Citi Bike Watching
For PComp this past week we were asked to pick a piece of interactive technology in public and observe it in use (be sneaky!). I initially wanted to watch Chloe, what seems to be a giant vending machine for dvds and headphones being tested at the Best Buy on 23rd. I’d had no clue that it existed (how often am I even in a Best Buy?) before my roommate mentioned it and it sounded interesting. Unfortunately all I found out was that Chloe was down for repairs…
So that left me with my second choice, Citi bikes. I’d never used one of those either and I Wanted to go with something I didn’t already know how to use intuitively. I went to the rack on 6th and Central Park S., right on the bottom edge of the park. Being a Sunday afternoon with decent weather, I figured there would be a pretty good turn over as well as people just learning to use them for the first time. What I didn’t expect was for their to also be a helpful Citi bike attendant to answer their questions and get them signed up beforehand. However, with a pretty steady flow of people, he was constantly busy, leaving most others to figure it out on their own (perfect for me!)
From where I was sitting I couldn’t see the screen of the kiosk, just the line of tourists forming behind it, all trying to watch the person in front of them make it work. They would stand and read for a bit (the representative spent most of his time signing people up online I assume and answering questions from the line) and then eventually come away with a receipt with a code on it. This code was then entered on a keypad next to whichever bike the customer chose (many would go down the row sitting on each bike until they found one more or less the right height). Occasionally the code wouldn’t work, there’s no screen to see the number entered so I can’t know whether it was user error or a faulty keypad. But they’d just move on to the next bike. One couple couldn’t get their code to work multiple times but it turned out they had a card key! They were the only ones to try a key at this rack and once they switched over, the bikes came free just fine. I think they’d just picked it up from the kiosk but I had to wonder if using one method nullifies the other.
Honestly, getting the bike free once someone had made it past the kiosk seemed like the easy part. Customers appeared to have the most trouble not with the actual technology itself, but with adjusting the seat. So the system must be pretty intuitive.
I did notice however that more people had some trouble on the return. They would wheel their bike in only for it not to lock properly. Most would notice and try a couple times, then move on to a different slot if they weren’t successful. But one man wheeled his bike in and just started to walk away. The security attendant hanging around kindly stopped him and walked him back over to correct it and have the return actually register, but what if he hadn’t been there? I initially thought a successful return was only signaled by a beep (and wondered about any deaf riders) but did later notice that a green light also comes on at the same time. Maybe this gentleman didn’t know to wait for certain signs.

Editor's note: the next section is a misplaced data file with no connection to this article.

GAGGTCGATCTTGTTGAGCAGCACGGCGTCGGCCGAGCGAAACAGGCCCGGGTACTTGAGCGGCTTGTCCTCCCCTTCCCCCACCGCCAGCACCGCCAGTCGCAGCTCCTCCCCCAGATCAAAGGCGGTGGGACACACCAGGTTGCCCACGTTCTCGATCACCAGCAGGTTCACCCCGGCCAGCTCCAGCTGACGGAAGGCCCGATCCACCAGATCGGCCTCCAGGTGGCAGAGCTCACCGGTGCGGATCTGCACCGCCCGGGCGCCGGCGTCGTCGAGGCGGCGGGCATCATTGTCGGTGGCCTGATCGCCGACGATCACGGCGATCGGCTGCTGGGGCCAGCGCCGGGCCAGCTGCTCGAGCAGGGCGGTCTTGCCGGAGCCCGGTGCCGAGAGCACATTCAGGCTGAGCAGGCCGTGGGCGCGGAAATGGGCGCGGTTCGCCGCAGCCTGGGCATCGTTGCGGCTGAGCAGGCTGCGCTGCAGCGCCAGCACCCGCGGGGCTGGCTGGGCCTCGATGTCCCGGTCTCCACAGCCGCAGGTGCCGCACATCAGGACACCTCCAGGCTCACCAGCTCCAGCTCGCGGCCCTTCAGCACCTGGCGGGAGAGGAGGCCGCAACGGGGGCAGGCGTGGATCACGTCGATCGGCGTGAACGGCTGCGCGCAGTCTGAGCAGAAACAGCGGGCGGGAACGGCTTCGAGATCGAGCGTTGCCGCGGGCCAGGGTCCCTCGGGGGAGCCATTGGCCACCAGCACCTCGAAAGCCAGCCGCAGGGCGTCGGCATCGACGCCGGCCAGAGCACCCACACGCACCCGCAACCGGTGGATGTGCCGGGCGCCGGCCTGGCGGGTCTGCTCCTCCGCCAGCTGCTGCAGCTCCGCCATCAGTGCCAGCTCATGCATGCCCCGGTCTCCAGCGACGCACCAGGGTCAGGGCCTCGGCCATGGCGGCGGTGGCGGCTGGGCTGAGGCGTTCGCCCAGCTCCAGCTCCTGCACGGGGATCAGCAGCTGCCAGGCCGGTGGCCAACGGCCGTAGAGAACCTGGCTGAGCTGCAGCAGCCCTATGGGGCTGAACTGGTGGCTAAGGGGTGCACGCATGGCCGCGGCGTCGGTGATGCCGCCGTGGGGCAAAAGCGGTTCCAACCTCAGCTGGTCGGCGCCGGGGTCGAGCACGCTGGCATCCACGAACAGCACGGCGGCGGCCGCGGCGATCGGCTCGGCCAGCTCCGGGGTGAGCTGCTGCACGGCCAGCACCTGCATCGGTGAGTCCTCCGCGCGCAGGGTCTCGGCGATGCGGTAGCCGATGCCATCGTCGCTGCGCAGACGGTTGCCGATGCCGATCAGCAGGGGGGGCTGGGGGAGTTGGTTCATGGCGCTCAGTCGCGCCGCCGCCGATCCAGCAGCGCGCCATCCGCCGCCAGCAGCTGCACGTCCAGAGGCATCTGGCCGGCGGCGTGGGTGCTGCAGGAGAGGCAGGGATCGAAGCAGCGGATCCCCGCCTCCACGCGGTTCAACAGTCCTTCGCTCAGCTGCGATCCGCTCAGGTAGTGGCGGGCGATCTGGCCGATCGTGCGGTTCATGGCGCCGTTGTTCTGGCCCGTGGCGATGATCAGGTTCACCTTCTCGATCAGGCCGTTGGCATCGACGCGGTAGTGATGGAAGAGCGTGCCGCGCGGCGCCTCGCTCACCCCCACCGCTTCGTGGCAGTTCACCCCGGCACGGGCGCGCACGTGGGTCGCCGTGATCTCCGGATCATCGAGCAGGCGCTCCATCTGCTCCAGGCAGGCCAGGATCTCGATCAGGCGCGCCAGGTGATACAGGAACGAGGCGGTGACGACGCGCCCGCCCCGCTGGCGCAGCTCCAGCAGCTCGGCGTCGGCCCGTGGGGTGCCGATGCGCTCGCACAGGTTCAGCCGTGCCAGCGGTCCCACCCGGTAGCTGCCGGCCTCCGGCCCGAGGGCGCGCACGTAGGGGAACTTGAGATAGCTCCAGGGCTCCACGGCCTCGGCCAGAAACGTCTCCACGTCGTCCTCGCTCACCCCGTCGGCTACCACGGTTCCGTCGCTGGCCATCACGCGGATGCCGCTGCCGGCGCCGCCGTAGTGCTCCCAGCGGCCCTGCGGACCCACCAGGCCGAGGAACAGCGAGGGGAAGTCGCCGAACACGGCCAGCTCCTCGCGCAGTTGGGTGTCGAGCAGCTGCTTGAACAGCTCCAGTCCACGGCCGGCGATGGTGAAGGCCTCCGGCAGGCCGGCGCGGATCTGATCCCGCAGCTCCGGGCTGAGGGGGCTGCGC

When activity started to slow down, I moved to a rack on Broadway hoping to get a look at the screen without holding up a long line, and to watch people figure it out with no possible representative to jump in and answer questions.
Instead they just started asking ME questions.
That wasn’t really my intent but it did give me a chance to figure it out with someone else without needing to rent the bike myself. Getting through the actual process is pretty easy (though the buy a day pass, but only rent for 30 minute intervals part is a little convoluted, especially if English isn’t your fist language) and you can actually pick up a key at the kiosk if you’ve registered beforehand. I think I may have seen more of these if I’d chosen to observe from a not so tourist heavy part of the city. There’s also an option for a map to find nearby racks to plan your route or find another place to return (if the current rack is full).
There are printed instruction above in English with pictures but there is an option to change the language on the actual screen. You’re apparently supposed to lift the tail end of the bike to make sure it locks in properly on return and I did remember seeing a few people do this at the other location, but not very many.
I think if you’re able to slow down and read the printed directions, the entire process should go pretty smoothly. Pictures are always helpful (especially when there’s the possibility of a language barrier) and no one seemed to have TOO much trouble. I’ve still never rented a bike though (and now I know NYU offers them for free!), but if anyone stops me again I at least know how to help!